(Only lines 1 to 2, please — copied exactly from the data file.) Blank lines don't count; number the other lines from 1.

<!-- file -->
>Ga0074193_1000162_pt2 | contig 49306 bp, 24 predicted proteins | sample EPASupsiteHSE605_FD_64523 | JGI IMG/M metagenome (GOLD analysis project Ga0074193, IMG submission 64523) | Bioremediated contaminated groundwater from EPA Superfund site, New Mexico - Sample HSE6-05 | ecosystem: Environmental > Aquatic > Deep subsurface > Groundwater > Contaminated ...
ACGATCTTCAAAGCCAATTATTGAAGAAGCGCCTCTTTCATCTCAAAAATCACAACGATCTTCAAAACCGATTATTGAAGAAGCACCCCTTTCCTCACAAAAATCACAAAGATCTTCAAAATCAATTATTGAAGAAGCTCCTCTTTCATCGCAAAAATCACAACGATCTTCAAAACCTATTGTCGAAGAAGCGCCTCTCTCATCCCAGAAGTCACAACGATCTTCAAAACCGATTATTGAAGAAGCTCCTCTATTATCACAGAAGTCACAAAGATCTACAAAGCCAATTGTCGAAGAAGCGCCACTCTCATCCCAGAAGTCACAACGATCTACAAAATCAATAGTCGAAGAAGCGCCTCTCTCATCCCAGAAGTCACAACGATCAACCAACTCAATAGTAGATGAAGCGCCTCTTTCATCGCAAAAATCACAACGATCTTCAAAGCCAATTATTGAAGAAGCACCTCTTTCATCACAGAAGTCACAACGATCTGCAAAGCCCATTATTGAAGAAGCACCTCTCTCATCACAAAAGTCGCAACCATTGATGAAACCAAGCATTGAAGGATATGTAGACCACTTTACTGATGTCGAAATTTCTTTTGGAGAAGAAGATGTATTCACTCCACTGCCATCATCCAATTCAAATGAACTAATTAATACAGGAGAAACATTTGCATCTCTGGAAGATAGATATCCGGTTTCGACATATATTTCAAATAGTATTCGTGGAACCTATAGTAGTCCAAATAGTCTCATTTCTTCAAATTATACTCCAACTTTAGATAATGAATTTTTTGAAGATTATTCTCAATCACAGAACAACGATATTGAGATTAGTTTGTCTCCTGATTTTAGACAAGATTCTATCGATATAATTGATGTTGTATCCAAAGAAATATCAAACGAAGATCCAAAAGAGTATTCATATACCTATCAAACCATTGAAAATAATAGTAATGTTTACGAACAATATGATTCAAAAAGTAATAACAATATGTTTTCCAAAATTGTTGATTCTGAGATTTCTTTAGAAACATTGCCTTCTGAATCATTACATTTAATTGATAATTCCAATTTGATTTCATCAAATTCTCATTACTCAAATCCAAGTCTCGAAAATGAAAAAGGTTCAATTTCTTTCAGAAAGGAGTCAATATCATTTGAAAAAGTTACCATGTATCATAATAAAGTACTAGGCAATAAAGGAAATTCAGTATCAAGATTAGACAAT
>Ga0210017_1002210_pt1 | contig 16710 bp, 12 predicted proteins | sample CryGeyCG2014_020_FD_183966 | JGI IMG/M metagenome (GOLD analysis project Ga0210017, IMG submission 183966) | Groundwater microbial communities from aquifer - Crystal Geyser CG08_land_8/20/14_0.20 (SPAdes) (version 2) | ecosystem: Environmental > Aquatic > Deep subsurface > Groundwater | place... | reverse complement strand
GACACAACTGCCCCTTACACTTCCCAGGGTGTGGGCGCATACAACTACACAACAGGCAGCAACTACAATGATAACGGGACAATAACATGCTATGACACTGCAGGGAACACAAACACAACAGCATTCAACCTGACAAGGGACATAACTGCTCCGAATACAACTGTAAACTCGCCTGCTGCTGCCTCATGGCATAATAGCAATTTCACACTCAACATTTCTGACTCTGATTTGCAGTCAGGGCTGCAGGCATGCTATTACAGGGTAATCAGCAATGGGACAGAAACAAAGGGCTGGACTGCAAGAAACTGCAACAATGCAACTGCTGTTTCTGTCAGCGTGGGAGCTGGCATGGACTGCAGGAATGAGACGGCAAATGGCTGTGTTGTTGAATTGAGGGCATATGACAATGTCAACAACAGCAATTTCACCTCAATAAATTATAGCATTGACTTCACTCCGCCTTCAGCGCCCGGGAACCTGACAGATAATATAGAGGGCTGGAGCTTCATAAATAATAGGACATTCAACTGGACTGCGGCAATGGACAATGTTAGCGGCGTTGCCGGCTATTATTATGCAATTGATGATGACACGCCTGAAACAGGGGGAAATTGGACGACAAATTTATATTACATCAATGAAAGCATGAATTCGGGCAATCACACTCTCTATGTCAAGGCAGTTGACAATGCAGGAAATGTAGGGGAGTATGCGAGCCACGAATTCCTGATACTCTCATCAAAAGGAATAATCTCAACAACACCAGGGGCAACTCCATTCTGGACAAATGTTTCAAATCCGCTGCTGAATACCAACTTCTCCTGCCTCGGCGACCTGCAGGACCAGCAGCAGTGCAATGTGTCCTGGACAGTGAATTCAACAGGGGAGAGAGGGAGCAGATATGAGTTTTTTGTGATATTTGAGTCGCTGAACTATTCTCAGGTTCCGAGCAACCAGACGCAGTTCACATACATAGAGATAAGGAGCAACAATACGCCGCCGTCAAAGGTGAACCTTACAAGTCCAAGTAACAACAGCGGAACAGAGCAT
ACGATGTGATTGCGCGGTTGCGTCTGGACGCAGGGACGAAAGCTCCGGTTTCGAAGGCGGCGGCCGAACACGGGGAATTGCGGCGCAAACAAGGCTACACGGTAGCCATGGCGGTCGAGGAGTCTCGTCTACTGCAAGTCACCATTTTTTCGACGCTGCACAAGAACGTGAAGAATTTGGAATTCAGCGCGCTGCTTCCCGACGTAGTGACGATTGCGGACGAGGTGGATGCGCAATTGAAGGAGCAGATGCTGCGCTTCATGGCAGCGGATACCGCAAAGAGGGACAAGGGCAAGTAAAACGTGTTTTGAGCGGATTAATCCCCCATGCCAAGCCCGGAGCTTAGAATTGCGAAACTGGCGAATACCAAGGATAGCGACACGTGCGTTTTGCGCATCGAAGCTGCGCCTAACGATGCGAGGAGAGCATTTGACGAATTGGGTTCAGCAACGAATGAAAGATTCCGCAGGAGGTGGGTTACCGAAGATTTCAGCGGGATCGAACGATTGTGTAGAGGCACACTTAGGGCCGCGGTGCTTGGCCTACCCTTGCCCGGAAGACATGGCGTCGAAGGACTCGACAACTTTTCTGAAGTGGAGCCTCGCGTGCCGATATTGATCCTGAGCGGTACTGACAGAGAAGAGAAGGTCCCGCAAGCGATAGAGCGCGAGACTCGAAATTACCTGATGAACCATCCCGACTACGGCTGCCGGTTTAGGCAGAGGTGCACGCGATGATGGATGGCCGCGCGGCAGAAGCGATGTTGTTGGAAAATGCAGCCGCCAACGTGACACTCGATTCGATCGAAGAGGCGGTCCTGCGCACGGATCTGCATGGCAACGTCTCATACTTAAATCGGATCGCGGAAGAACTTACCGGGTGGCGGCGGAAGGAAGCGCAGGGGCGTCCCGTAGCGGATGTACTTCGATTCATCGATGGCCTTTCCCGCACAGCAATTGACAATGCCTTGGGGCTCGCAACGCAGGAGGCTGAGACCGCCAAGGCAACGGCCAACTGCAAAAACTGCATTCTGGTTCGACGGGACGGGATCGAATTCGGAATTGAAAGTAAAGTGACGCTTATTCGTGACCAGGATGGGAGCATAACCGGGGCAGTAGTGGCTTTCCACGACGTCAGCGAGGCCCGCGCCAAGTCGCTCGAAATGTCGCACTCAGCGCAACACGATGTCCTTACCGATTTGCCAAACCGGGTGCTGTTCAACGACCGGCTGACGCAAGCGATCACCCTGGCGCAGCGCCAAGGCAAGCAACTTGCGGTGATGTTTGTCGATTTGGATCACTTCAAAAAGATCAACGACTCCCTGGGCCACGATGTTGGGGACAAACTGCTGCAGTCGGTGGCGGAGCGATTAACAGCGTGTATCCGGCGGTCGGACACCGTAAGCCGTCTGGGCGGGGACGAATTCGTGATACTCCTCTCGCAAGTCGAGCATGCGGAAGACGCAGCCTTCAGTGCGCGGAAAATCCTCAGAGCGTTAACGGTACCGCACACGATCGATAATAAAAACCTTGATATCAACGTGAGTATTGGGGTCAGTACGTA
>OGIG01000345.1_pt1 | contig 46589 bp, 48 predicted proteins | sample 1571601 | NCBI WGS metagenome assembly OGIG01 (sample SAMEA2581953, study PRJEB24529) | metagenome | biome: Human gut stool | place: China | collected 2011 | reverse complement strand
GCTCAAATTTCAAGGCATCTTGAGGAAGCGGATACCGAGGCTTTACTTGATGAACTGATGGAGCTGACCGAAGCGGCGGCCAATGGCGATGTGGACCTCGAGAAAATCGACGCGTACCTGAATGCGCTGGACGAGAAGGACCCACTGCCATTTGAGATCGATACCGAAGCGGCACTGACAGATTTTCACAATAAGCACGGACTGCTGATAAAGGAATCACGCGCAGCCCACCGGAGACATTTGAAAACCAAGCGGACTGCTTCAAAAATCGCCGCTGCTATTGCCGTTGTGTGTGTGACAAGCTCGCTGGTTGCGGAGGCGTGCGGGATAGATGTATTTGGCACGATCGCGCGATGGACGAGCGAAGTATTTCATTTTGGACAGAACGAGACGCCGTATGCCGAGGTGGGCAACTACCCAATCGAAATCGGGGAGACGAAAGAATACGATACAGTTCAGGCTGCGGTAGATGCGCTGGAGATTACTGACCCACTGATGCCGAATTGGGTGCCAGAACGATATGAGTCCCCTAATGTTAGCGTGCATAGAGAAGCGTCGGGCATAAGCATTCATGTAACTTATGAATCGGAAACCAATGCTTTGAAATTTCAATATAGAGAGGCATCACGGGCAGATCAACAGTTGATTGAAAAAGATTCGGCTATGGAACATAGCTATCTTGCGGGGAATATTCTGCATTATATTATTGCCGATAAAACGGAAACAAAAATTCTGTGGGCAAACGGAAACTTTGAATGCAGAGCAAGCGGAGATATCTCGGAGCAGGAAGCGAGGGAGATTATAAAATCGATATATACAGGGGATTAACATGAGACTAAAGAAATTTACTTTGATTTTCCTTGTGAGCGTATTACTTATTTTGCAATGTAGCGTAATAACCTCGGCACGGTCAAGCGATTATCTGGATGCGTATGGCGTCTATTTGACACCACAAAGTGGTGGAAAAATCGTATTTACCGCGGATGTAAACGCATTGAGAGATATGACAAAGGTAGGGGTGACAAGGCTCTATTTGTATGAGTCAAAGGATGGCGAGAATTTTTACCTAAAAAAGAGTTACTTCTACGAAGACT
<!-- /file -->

>Ga0074193_1000162_pt2 | contig 49306 bp, 24 predicted proteins | sample EPASupsiteHSE605_FD_64523 | JGI IMG/M metagenome (GOLD analysis project Ga0074193, IMG submission 64523) | Bioremediated contaminated groundwater from EPA Superfund site, New Mexico - Sample HSE6-05 | ecosystem: Environmental > Aquatic > Deep subsurface > Groundwater > Contaminated ...
ACGATCTTCAAAGCCAATTATTGAAGAAGCGCCTCTTTCATCTCAAAAATCACAACGATCTTCAAAACCGATTATTGAAGAAGCACCCCTTTCCTCACAAAAATCACAAAGATCTTCAAAATCAATTATTGAAGAAGCTCCTCTTTCATCGCAAAAATCACAACGATCTTCAAAACCTATTGTCGAAGAAGCGCCTCTCTCATCCCAGAAGTCACAACGATCTTCAAAACCGATTATTGAAGAAGCTCCTCTATTATCACAGAAGTCACAAAGATCTACAAAGCCAATTGTCGAAGAAGCGCCACTCTCATCCCAGAAGTCACAACGATCTACAAAATCAATAGTCGAAGAAGCGCCTCTCTCATCCCAGAAGTCACAACGATCAACCAACTCAATAGTAGATGAAGCGCCTCTTTCATCGCAAAAATCACAACGATCTTCAAAGCCAATTATTGAAGAAGCACCTCTTTCATCACAGAAGTCACAACGATCTGCAAAGCCCATTATTGAAGAAGCACCTCTCTCATCACAAAAGTCGCAACCATTGATGAAACCAAGCATTGAAGGATATGTAGACCACTTTACTGATGTCGAAATTTCTTTTGGAGAAGAAGATGTATTCACTCCACTGCCATCATCCAATTCAAATGAACTAATTAATACAGGAGAAACATTTGCATCTCTGGAAGATAGATATCCGGTTTCGACATATATTTCAAATAGTATTCGTGGAACCTATAGTAGTCCAAATAGTCTCATTTCTTCAAATTATACTCCAACTTTAGATAATGAATTTTTTGAAGATTATTCTCAATCACAGAACAACGATATTGAGATTAGTTTGTCTCCTGATTTTAGACAAGATTCTATCGATATAATTGATGTTGTATCCAAAGAAATATCAAACGAAGATCCAAAAGAGTATTCATATACCTATCAAACCATTGAAAATAATAGTAATGTTTACGAACAATATGATTCAAAAAGTAATAACAATATGTTTTCCAAAATTGTTGATTCTGAGATTTCTTTAGAAACATTGCCTTCTGAATCATTACATTTAATTGATAATTCCAATTTGATTTCATCAAATTCTCATTACTCAAATCCAAGTCTCGAAAATGAAAAAGGTTCAATTTCTTTCAGAAAGGAGTCAATATCATTTGAAAAAGTTACCATGTATCATAATAAAGTACTAGGCAATAAAGGAAATTCAGTATCAAGATTAGACAAT